Hyperoxia-induced airway remodeling in immature rats: Correlation with airway responsiveness

M. B. Hershenson*, A. Garland, M. D. Kelleher, A. Zimmermann, C. Hernandez, J. Solway

*Corresponding author for this work

Research output: Contribution to journalArticlepeer-review

27 Scopus citations

Abstract

We recently found that exposure of 21-day-old rats to hyperoxia (>95% O2 for 8 days) significantly increased in vivo airway cholinergic responsiveness and that O2 exposure also increased airway epithelial and smooth muscle layer thicknesses in a separate cohort of animals. There was substantial variation in the magnitude of both the functional and structural responses to hyperoxia. The present study was designed to test whether the magnitude of O2-induced airway remodeling could account for individual differences in airway responsiveness after O2 exposure, as well as for the difference in responsiveness between air- and O2-exposed animals. We assessed in vivo airway responsiveness to aerosolized acetylcholine (ACh) and airway architecture in 14 O2- and 5 air-exposed, immature rats. Total respiratory system resistance was determined using a plethysmographic method. The mean thicknesses and fractional areas of the airway epithelial and smooth muscle layers were determined by contour tracing using a digitizing pad and microcomputer. Both the small (circumference < 1,000 μm) and central (circumference 1,000 to 4,000 μm) airways were studied. For O2-exposed rats, individual values of EC200 ACh correlated negatively with small airway smooth muscle layer thickness (r = -0.59, p < 0.05; ANOVA), small airway smooth muscle layer fractional area (r = -0.75, p < 0.01), small airway epithelial thickness (r = -0.54, p < 0.05), small airway epithelial fractional area (r = -0.69, p < 0.01), and central airway smooth muscle layer thickness (r = -0.53, p < 0.05). When both air- and O2-exposed animals were considered, EC200 ACh correlated negatively with all eight parameters of airway layer thickness and fractional area. These correlations are consistent with the notion that, in immature rats, airway wall layer thickness in part determines airway responsiveness.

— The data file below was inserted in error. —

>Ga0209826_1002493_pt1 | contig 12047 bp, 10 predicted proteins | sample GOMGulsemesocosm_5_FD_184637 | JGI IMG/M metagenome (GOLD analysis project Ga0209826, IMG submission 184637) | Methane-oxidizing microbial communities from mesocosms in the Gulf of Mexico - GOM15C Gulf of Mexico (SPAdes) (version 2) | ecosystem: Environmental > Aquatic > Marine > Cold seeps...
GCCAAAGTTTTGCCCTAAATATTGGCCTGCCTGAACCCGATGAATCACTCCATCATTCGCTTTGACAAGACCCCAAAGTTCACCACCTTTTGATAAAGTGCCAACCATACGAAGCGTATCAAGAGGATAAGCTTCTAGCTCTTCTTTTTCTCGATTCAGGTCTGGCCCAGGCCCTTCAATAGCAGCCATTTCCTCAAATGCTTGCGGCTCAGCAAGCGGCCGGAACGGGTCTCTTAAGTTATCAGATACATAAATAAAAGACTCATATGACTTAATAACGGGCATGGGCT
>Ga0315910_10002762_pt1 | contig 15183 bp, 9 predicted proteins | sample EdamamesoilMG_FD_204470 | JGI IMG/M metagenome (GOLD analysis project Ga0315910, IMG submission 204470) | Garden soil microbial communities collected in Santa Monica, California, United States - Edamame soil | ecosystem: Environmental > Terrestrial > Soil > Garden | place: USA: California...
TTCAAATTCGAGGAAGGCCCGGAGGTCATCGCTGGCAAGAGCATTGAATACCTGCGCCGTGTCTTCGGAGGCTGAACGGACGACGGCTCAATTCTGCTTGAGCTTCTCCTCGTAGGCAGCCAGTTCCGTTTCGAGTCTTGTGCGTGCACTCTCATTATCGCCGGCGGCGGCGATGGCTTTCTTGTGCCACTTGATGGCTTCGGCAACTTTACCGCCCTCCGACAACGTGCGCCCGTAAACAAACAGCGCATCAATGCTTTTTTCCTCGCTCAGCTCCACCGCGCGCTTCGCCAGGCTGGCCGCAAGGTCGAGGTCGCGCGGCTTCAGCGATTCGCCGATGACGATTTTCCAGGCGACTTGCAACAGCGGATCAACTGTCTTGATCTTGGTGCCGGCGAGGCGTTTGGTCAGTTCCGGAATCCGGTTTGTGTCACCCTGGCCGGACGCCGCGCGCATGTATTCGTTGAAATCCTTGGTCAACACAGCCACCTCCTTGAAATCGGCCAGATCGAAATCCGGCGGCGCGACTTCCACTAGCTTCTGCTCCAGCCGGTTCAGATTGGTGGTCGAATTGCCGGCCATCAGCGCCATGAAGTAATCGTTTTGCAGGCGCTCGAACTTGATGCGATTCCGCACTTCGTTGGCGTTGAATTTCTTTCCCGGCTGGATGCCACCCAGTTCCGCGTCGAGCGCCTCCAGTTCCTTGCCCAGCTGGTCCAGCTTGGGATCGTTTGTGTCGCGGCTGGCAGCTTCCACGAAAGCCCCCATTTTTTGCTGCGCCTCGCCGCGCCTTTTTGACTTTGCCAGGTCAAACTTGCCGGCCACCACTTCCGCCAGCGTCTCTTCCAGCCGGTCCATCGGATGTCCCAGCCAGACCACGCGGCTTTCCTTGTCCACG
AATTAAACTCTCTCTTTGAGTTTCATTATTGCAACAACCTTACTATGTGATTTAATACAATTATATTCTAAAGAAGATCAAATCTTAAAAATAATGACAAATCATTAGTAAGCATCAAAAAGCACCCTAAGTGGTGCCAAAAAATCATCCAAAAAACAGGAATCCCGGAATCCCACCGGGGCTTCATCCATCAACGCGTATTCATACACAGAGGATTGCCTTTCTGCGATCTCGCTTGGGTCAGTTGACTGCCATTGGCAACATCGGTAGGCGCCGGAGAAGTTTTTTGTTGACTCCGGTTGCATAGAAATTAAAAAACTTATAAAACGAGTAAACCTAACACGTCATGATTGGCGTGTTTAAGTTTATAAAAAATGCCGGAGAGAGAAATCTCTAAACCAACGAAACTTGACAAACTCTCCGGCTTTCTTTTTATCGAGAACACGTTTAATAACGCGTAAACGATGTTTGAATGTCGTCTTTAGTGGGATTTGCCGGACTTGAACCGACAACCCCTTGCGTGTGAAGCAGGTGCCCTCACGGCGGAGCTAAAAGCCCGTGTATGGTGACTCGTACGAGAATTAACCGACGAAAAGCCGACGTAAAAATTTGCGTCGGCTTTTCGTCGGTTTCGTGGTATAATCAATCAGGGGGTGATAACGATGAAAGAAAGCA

Original languageEnglish (US)
Pages (from-to)1294-1300
Number of pages7
JournalAmerican Review of Respiratory Disease
Volume146
Issue number5
DOIs
StatePublished - 1992

ASJC Scopus subject areas

  • Pulmonary and Respiratory Medicine

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